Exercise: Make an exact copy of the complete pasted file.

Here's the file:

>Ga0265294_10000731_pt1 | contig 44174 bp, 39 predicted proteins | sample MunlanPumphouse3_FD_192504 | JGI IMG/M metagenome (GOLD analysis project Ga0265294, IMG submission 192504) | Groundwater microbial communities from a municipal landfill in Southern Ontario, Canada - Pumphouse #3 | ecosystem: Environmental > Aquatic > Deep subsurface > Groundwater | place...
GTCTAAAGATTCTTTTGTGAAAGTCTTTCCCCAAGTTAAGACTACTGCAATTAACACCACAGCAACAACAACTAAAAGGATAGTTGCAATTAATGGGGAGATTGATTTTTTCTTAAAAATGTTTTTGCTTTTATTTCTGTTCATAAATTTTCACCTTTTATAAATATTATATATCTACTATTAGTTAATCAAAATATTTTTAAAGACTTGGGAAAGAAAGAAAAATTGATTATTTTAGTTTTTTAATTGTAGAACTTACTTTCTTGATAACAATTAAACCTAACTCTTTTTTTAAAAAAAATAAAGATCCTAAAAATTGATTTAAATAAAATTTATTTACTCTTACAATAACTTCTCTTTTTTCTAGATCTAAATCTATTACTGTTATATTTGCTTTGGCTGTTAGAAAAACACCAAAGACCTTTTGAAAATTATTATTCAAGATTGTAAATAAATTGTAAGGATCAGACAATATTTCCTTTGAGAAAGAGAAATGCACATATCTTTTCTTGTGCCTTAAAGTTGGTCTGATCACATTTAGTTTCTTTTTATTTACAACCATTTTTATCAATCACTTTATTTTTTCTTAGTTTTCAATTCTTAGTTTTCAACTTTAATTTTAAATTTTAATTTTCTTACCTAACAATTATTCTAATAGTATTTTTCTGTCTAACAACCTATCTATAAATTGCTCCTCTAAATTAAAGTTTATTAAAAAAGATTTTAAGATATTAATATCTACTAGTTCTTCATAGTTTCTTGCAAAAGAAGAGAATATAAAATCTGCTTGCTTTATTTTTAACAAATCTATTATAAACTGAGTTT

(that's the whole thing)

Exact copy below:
>Ga0265294_10000731_pt1 | contig 44174 bp, 39 predicted proteins | sample MunlanPumphouse3_FD_192504 | JGI IMG/M metagenome (GOLD analysis project Ga0265294, IMG submission 192504) | Groundwater microbial communities from a municipal landfill in Southern Ontario, Canada - Pumphouse #3 | ecosystem: Environmental > Aquatic > Deep subsurface > Groundwater | place...
GTCTAAAGATTCTTTTGTGAAAGTCTTTCCCCAAGTTAAGACTACTGCAATTAACACCACAGCAACAACAACTAAAAGGATAGTTGCAATTAATGGGGAGATTGATTTTTTCTTAAAAATGTTTTTGCTTTTATTTCTGTTCATAAATTTTCACCTTTTATAAATATTATATATCTACTATTAGTTAATCAAAATATTTTTAAAGACTTGGGAAAGAAAGAAAAATTGATTATTTTAGTTTTTTAATTGTAGAACTTACTTTCTTGATAACAATTAAACCTAACTCTTTTTTTAAAAAAAATAAAGATCCTAAAAATTGATTTAAATAAAATTTATTTACTCTTACAATAACTTCTCTTTTTTCTAGATCTAAATCTATTACTGTTATATTTGCTTTGGCTGTTAGAAAAACACCAAAGACCTTTTGAAAATTATTATTCAAGATTGTAAATAAATTGTAAGGATCAGACAATATTTCCTTTGAGAAAGAGAAATGCACATATCTTTTCTTGTGCCTTAAAGTTGGTCTGATCACATTTAGTTTCTTTTTATTTACAACCATTTTTATCAATCACTTTATTTTTTCTTAGTTTTCAATTCTTAGTTTTCAACTTTAATTTTAAATTTTAATTTTCTTACCTAACAATTATTCTAATAGTATTTTTCTGTCTAACAACCTATCTATAAATTGCTCCTCTAAATTAAAGTTTATTAAAAAAGATTTTAAGATATTAATATCTACTAGTTCTTCATAGTTTCTTGCAAAAGAAGAGAATATAAAATCTGCTTGCTTTATTTTTAACAAATCTATTATAAACTGAGTTT